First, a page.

Computational scientists, physicists, astronomers and other researchers at George Mason University have been analyzing large datasets for two decades—long before “data scientist” became the sexiest job title in business.
Still, with rising demand for expertise in business-oriented analytics skills, George Mason’s School of Physics, Astronomy and Computational Sciences is preparing to join a raft of other universities by updating its master’s degree programs to include three new areas of emphasis: data science, modeling and simulations, and transportation safety.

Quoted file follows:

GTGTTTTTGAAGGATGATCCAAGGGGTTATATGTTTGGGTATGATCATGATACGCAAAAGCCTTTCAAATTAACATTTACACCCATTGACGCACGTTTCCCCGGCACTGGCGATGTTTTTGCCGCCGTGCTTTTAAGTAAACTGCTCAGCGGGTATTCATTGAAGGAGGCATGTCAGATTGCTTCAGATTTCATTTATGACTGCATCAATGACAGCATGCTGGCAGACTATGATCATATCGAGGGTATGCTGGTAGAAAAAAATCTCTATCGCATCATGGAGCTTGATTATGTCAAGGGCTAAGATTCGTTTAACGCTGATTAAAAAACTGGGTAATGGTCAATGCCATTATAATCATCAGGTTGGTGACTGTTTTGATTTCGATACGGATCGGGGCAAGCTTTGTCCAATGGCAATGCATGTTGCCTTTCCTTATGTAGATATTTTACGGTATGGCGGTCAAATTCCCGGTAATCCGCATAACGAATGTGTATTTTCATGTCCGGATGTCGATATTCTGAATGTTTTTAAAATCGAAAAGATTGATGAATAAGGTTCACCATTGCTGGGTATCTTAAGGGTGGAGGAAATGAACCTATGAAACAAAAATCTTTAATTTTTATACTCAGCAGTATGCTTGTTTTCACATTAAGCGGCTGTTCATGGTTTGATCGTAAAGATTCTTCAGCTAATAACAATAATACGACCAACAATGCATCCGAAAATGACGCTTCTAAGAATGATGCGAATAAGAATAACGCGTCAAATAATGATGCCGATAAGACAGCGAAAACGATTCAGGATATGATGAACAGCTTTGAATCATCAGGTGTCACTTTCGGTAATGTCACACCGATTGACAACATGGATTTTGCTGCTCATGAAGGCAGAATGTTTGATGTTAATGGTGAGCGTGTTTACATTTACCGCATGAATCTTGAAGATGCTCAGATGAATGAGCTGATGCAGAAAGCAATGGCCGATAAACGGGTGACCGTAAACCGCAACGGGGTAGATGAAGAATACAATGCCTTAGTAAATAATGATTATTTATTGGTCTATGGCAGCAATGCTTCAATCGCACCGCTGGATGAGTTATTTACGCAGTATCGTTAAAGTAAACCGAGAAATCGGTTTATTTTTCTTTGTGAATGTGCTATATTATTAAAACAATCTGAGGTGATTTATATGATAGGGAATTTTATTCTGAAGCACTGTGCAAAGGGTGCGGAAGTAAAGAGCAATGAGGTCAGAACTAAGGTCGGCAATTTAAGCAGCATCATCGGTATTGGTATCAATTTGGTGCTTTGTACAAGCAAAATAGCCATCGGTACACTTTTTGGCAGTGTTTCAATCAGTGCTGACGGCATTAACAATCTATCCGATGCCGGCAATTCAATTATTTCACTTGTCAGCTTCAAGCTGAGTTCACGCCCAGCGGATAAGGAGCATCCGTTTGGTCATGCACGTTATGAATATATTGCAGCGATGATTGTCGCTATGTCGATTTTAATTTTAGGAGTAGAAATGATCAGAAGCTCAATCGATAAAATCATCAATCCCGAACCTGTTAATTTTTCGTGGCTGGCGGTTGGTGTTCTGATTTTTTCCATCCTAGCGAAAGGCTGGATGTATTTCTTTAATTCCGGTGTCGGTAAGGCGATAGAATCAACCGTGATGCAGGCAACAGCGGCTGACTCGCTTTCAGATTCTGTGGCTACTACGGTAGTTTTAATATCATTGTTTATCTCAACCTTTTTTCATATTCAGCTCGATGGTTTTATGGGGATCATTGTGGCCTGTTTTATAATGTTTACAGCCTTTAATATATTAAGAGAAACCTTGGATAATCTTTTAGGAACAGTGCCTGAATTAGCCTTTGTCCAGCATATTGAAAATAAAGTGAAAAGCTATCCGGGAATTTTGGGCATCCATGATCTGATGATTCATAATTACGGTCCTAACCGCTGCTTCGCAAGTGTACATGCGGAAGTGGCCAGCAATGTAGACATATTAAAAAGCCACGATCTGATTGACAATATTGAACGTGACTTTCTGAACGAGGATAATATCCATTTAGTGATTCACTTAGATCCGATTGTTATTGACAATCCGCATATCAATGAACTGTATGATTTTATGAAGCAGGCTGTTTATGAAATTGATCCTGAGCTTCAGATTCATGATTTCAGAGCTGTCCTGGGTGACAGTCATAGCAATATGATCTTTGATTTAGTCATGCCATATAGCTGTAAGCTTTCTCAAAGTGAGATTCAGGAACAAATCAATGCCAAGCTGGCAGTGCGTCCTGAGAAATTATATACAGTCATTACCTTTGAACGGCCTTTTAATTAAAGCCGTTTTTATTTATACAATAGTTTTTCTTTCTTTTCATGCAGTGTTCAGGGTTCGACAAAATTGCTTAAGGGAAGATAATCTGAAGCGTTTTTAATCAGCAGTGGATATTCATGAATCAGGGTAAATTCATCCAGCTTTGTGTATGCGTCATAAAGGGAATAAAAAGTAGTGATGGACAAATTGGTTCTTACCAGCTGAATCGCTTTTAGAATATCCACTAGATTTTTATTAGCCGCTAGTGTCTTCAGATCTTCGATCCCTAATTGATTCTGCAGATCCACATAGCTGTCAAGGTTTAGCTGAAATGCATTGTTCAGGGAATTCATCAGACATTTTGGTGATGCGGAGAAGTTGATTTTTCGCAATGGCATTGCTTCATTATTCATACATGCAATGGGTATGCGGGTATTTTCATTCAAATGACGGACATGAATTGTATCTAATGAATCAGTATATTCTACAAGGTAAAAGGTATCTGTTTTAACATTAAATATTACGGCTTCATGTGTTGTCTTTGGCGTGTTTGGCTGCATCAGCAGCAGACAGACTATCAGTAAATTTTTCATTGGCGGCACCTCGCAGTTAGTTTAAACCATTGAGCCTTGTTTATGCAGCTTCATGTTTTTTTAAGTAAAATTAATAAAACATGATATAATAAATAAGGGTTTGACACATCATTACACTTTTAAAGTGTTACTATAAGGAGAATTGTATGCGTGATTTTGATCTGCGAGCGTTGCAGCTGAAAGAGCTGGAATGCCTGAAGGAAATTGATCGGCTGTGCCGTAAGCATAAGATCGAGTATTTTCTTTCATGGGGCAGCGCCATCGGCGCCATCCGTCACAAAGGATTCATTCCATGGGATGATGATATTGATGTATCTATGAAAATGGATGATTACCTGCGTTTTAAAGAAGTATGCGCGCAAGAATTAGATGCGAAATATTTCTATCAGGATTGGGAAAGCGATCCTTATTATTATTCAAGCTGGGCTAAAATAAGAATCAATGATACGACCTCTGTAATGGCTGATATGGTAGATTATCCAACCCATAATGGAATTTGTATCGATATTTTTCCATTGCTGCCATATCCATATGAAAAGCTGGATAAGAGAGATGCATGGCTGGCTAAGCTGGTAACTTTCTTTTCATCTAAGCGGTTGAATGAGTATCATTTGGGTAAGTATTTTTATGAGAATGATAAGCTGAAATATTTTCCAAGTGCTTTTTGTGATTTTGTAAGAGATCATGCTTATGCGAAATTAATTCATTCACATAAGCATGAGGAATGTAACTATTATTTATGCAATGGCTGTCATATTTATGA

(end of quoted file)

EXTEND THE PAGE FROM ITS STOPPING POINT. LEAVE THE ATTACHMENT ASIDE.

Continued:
The move, scheduled to take place in the fall of 2014, serves two concurrent purposes, according to Kirk D. Borne, a professor of astrophysics and computational science at George Mason who has been active in the curriculum updates. One benefit: it strengthens the existing master’s degree program by giving students options to specialize in areas relevant to both science and business. And second: it responds to an outpouring of demand from students, alumni and others in the university community to meet a growing demand for trained analytics professionals.